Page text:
Gender pay gap unacceptable: IJU

NEW DELHI, 8 Mar: Marking International Women’s Day, the Indian Journalists Union (IJU) urged its affiliates and journalists across the country to ensure that pay audits are conducted in their newsrooms and that anomalies in gender pay gap are removed.

The IJU has also joined the International Federation of Journalists’ (IFJ) global campaign #PayMeEqual while marking the day and guaranteeing that both women and men should receive equal remuneration for work of equal value.

According to surveys, the global gender pay gap is estimated at 23 percent. This means that women earn on average 77 percent of what men earn. Journalism is no exception to that injustice. The gender pay gap is not linked to women being less qualified, but rather to their access to highly paid positions being limited.

“Obstacles to equal pay also include the lack of shared parenting responsibility and the fact that too few collective agreements have been adopted with solid provisions on reducing pay inequalities between women and men and balancing work and family life,” said the IFJ.

“This apart, women have been disproportionately affected by the current Covid-19 crisis, which is exacerbating the gender inequalities that existed before,” it said. “Many attempts to achieve equal pay, either through legislation or in negotiations have been frozen.”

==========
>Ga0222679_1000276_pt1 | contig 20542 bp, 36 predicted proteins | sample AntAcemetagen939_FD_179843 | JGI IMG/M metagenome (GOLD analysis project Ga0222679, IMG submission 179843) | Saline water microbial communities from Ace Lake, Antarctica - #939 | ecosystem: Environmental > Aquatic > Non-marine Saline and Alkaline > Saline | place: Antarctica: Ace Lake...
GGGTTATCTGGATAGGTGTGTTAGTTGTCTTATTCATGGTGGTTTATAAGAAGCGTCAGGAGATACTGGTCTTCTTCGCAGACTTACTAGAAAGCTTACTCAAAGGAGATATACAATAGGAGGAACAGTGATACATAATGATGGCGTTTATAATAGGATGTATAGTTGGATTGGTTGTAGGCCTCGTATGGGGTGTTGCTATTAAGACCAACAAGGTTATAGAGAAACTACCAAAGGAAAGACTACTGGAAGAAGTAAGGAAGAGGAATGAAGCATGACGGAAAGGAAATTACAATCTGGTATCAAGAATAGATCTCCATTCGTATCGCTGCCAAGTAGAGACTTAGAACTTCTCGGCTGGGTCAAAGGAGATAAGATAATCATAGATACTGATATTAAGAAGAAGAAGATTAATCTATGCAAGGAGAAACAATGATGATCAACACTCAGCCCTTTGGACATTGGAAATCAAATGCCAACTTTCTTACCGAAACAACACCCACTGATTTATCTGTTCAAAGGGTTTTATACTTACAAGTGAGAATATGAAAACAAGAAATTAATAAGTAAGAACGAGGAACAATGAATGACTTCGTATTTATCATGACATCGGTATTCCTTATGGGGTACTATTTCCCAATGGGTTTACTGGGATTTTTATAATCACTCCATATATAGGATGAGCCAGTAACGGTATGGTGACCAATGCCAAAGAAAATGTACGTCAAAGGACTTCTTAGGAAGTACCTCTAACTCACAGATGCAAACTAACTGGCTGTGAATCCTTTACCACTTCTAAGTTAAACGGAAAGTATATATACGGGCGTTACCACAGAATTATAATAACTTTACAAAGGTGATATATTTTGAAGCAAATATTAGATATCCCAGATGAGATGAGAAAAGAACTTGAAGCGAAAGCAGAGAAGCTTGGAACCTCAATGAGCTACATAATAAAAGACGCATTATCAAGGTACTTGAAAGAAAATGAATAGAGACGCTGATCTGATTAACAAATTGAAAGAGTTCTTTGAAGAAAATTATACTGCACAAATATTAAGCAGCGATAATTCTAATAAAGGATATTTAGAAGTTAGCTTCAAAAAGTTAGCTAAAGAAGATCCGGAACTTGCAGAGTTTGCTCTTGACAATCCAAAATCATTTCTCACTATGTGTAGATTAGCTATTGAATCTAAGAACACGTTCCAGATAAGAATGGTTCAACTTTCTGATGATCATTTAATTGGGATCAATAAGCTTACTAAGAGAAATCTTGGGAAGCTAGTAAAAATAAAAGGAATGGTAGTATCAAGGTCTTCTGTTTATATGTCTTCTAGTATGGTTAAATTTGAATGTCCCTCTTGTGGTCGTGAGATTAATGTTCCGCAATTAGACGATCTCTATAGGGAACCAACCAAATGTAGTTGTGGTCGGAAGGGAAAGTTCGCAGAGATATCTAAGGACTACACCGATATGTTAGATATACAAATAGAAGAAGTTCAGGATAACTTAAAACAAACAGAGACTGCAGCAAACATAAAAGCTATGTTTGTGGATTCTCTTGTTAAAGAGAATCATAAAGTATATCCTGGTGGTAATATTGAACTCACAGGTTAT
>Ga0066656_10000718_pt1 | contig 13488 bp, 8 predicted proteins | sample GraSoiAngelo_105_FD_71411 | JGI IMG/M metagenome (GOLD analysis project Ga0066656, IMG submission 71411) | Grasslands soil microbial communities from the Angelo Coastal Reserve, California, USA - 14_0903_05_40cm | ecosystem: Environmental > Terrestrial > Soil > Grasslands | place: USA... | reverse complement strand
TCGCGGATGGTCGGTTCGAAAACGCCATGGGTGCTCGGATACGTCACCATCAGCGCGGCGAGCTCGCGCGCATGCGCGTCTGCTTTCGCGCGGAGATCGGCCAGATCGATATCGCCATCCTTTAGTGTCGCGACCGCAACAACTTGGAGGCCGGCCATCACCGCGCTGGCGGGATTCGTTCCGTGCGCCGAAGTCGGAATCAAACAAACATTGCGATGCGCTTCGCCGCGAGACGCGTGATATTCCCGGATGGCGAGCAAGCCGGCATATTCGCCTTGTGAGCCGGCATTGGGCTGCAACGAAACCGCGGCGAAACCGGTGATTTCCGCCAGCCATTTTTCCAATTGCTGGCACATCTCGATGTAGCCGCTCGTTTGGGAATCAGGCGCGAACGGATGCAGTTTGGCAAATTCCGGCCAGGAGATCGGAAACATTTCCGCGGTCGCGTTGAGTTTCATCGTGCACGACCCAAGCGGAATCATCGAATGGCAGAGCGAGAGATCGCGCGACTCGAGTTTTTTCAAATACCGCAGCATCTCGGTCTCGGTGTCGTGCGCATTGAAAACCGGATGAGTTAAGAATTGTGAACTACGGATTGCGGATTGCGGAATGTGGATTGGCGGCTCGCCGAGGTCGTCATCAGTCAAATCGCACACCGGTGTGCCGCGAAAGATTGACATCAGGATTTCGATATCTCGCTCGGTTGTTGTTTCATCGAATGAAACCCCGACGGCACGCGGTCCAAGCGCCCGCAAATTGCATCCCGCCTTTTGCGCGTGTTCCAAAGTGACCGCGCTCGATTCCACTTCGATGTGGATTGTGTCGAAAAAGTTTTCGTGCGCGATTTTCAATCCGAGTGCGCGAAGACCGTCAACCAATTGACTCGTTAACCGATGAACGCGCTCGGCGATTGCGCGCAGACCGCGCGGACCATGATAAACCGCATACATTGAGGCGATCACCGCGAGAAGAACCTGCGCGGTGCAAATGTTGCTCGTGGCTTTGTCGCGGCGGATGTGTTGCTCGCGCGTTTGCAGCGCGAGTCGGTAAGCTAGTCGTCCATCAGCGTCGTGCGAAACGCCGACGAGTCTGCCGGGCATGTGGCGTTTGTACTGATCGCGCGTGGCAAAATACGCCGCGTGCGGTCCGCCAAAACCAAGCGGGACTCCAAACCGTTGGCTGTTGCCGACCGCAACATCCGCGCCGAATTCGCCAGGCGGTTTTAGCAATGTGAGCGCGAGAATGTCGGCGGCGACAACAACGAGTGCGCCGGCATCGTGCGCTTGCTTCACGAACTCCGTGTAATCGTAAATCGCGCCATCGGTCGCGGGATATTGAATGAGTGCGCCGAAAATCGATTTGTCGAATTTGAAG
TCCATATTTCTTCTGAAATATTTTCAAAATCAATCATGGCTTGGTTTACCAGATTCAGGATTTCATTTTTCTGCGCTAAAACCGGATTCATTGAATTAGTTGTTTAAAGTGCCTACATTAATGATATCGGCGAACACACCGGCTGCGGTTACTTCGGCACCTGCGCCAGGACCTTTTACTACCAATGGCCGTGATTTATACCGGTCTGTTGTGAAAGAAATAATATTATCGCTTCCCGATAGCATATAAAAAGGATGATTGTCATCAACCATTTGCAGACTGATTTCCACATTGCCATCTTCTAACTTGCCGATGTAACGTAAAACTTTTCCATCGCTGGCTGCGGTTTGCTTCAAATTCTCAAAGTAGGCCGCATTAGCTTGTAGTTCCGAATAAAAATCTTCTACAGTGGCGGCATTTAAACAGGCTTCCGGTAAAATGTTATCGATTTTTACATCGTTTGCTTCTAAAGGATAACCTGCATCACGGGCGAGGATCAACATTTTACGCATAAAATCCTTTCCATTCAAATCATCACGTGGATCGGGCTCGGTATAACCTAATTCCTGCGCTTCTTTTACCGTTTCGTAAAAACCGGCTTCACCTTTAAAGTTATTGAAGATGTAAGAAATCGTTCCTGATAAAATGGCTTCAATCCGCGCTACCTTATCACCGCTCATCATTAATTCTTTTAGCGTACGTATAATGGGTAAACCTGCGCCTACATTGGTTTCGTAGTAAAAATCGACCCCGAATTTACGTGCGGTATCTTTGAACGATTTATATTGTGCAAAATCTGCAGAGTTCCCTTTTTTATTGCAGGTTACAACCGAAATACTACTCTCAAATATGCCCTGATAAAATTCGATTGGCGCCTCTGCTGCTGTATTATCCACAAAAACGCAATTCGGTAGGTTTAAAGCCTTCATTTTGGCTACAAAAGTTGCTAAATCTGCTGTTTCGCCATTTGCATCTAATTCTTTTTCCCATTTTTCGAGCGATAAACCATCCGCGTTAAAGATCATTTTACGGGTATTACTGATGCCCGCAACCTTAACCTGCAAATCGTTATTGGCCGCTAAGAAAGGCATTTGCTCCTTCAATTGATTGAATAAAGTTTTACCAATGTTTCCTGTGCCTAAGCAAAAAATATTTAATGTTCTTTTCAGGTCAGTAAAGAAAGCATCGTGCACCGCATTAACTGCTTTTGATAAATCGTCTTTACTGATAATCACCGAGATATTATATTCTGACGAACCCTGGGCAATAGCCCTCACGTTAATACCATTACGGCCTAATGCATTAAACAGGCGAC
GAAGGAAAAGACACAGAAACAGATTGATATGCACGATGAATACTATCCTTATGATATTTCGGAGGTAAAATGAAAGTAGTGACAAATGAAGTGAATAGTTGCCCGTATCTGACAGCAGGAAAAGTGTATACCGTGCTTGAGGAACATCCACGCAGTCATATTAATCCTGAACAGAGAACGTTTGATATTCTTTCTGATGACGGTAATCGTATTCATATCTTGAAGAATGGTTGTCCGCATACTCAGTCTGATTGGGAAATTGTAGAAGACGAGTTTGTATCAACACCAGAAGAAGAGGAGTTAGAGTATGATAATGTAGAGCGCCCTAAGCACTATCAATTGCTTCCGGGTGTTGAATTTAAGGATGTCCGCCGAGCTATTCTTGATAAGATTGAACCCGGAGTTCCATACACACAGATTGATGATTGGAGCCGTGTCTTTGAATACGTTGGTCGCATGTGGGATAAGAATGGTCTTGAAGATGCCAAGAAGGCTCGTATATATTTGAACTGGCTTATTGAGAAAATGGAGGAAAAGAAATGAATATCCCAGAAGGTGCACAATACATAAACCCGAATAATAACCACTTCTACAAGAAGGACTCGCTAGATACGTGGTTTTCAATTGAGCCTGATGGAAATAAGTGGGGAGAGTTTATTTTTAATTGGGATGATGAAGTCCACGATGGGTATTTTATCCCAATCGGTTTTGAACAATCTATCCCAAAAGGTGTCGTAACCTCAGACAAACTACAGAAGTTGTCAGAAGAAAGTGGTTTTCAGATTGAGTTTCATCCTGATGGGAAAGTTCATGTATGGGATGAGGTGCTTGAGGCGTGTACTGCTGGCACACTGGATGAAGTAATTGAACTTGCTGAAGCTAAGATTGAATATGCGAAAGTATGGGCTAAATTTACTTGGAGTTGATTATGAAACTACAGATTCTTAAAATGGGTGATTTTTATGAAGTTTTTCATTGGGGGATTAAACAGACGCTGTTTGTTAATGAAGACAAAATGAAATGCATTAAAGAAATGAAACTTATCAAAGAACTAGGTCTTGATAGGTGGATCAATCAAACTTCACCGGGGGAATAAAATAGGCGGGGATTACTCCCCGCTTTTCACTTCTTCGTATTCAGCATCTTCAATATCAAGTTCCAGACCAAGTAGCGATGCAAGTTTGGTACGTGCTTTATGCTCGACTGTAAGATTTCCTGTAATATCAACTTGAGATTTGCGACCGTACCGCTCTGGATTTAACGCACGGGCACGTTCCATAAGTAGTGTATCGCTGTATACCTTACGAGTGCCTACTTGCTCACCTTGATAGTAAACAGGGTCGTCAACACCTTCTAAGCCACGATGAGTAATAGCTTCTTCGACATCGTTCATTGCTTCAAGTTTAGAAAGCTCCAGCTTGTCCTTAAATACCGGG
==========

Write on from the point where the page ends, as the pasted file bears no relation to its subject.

In a statement, IJU president Geetartha Pathak and secretary-general Sabina Inderjit said that the fact that for many journalists’ unions the absence of gender disaggregated data and pay transparency in media are major barriers to bargaining to reduce pay inequalities, applies as well to India.

“This needs to be put right, and women journalists must get their rightful due. The unions, especially their gender councils, must take up the issue as top priority as the contract system if employment in the media has widened the gap,” they said.

The IFJ is launching a global survey together with Wageindicator to document the gender pay gap at a national level and support its affiliates in their call for equal pay. This survey,, can also be used by individual journalists to compare their own wage to those in the profession holding similar positions.

Other measures to close the gender pay gap in journalism include the development of family-friendly workplaces, legislative change to improve pay transparency, for example, through company level pay audits, pay surveys, equality plans and income reports.

Globally too, few media companies provide for full transparency regarding pay and bonuses and it the task of the unions to hold them accountable and disclose wages to evaluate whether all media workers, irrespective of their gender, receive equal remuneration for work of equal value, the IJU said.

It said that “we all must take a cue from the landmark equal pay victory against the BBC by its presenter Samira Ahmed, and member of IFJ affiliate, the National Union of Journalists, in January 2020, wherein she was being paid six times less than her male counterpart. “A concerted campaign and a strong will,” said the IJU, “can help not only remove gender pay gap but will sharpen the focus on prevailing gender discrimination.”